On the coast, beyond the popular beaches are stretches kept quieter by the hike needed to reach them, sea caves and hidden coves with warm rocks to lie on. The turquoise waters that lap their shores are rinsed crystal clear by Posidonia oceanica, or Neptune’s grass, a seaweed that often washes up on beaches. Popular beaches clear this away, but it’s best left to follow its natural cycle, enriching and cleansing the marine environment, much of which is now internationally protected. Diving and snorkelling here is a dream because of it.
The ‘pine islands’ to the ancient Greeks, the Balearics have forest-clad peaks, otherworldly salt flats and dramatic gorges. These are home to all kinds of wildlife, some found only here. There are natural parks large and small, and paths to explore them all. Scattered across them you will find markers of the islands’ long and rich history: there are the unique and ancient talaiots, Phoenician tombs, Roman forts, remote monasteries and coastal watchtowers guarding against pirate attacks.

Seasonal rhythms
Life on the islands follows the same natural rhythm year after year. Spring begins in February when the almond trees are in full bloom, wildflowers explode with vibrant colours and a warm breeze signals that summer is on its way again. Summer days are long, hot and lazy, a time for indulgent siestas after lunch, with everything closing until early evening. Early mornings and late afternoons are perfect times to go in search of a hidden cove, and in the evenings the rural towns come alive with local families dining al fresco into the night. Autumn is the time to gather in harvests of grapes and figs, almonds and apricots. There is a sense of relief when the first rains come and the desert-dry landscape returns to a lush green; the sea is still warm enough for swimming and the air now cool enough for all-day exploring along mountain or coastal paths. The sun still shines brightly throughout the winter, and even the most popular beaches are empty and wild, so this is the best time to enjoy the quiet of the islands and snuggle by cosy fires in local restaurants dining slow-food style. The visiting season is heralded each year by the sunbeds going out on Easter weekend and closes when everything is packed away at the end of October; we love the islands most during the quiet period from autumn to spring.

Celebration & food
Celebration is a huge part of life all year, and scarcely a week goes by without a local fiesta for some historical event, rural tradition or religious day. The islanders love to visit neighbouring towns or hop between islands, so they don’t miss out on any of them. The festivals include musicians, giants, traditional dancing, chasing devils, riding horses through the towns, juggling fire and plenty of food and wine.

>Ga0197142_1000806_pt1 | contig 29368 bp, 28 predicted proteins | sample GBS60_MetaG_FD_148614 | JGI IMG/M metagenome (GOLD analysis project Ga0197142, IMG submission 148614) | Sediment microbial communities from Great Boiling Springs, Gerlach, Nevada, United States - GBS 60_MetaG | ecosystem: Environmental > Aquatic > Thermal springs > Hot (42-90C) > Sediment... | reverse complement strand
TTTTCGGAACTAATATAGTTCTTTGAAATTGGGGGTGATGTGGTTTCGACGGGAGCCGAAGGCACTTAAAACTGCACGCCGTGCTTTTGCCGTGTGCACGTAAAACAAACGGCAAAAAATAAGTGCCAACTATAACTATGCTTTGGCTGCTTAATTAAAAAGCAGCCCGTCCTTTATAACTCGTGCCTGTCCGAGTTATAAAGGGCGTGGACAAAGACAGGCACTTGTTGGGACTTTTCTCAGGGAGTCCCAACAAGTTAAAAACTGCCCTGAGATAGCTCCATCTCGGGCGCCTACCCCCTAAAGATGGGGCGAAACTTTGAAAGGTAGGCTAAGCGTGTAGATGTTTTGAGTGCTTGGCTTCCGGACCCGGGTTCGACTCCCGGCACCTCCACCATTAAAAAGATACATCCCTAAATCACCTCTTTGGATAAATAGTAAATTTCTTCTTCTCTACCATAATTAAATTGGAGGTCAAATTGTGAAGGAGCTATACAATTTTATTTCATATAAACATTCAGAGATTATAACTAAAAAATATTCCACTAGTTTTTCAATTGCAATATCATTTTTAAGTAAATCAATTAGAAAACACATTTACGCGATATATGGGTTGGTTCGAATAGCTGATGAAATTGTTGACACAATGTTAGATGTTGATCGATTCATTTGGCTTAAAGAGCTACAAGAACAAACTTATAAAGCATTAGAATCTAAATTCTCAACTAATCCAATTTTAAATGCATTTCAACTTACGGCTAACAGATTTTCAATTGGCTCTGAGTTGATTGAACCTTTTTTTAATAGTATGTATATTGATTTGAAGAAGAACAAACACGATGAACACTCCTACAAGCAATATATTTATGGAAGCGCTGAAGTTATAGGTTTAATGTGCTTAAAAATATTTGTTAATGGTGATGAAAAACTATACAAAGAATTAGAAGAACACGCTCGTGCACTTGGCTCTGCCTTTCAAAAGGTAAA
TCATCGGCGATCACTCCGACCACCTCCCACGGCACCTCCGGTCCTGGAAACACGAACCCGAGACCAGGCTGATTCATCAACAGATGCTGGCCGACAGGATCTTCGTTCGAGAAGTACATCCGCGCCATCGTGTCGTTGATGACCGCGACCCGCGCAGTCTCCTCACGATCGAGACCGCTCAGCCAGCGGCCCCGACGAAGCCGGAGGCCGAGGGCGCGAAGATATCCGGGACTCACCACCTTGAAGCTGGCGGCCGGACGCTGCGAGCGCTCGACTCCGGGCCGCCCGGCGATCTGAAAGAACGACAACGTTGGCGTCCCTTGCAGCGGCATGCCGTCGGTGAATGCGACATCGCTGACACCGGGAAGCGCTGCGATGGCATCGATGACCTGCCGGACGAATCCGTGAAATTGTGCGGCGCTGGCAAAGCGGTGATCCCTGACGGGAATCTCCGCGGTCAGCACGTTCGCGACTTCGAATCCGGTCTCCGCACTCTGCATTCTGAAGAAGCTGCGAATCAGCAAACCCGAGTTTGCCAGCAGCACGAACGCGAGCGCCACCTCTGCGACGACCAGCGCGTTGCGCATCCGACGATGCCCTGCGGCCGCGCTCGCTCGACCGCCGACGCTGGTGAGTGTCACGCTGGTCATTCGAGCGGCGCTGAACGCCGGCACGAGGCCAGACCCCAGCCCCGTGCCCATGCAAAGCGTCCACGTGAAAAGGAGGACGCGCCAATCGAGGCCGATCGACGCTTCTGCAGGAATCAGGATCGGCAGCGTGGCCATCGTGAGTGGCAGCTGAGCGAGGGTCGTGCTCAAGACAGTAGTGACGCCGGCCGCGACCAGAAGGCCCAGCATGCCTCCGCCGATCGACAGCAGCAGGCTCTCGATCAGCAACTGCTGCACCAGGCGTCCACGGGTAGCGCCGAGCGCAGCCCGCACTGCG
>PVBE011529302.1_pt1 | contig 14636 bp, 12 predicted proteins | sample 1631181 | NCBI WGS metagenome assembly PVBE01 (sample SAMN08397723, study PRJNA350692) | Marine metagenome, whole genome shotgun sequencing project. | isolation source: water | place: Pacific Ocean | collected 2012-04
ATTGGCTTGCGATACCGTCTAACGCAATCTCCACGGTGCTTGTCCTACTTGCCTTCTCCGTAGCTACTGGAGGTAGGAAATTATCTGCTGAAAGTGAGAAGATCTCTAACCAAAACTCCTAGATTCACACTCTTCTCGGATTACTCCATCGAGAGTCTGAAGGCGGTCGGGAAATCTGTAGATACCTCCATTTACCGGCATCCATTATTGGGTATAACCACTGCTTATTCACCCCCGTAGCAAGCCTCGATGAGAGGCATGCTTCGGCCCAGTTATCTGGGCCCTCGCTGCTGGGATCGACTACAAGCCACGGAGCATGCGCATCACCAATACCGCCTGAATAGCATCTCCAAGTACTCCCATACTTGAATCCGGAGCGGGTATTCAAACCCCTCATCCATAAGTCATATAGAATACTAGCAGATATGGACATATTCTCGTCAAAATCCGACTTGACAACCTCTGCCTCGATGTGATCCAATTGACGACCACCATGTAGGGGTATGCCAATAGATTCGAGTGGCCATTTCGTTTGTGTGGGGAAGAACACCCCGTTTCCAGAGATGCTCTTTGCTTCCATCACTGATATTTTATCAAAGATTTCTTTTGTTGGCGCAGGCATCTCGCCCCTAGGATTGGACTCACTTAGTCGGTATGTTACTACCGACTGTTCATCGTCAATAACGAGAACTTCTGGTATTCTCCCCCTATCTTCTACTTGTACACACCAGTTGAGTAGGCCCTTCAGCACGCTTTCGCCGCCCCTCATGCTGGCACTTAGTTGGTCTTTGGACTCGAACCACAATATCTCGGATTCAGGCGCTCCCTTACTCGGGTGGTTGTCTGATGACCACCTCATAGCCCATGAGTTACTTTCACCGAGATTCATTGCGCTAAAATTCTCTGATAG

Throughout the islands there are many different local cuisines, all using the abundant produce from these rich and fertile islands and intricate recipes passed down through the generations. Families and friends gather to harvest the grapes for wine in September. Matanzas are also very popular, where every scrap of the family pig is put to use, making traditional sausages like spicy sobrasada, and even the lard is used in pastries such as coca de patate or the sweet spirals of ensaimada. Foraging is very much ingrained into local culture, with locations of wild asparagus and mushrooms a well-kept secret, and on misty mornings snails are picked from wet grass and turned into a local delicacy.
The Balearic islands remain unique destinations for seekers of wild places, explorers of caves, mountain tops and underwater worlds. They are all here, waiting to be found by dreamers who long to lie under a million stars, to float in clear azure water, to walk for miles on powder-soft sand or to lose themselves in mountains and forests.
We hope you find your own paradise here, just like we have.
Anna & Lizzie


Table of Contents

Regional overview 6
Introduction 8
Route finding & safety 14

Best fors:
Hidden coves 16
Cliff jumps & sea caves 18
Uninhabited islands 20
Hilltops and views 22
Ancient & sacred 24
Exploring land caves 26
Hikes & coastal walks 28
Wildlife & nature reserves 30
Beach food 32
Sleeping & stargazing 34

Acknowledgements 228

Formentera & Ibiza overview 36

1 Formentera 38
2 Ibiza South 50
3 Ibiza Central 66
4 Ibiza North 78

Mallorca overview 92

5 Mallorca West 94
6 Mallorca South 112
7 Mallorca North 130
8 Mallorca Central 148
9 Mallorca East 164

Menorca overview 182

10 Menorca West 184
11 Menorca Central 198
12 Menorca East 212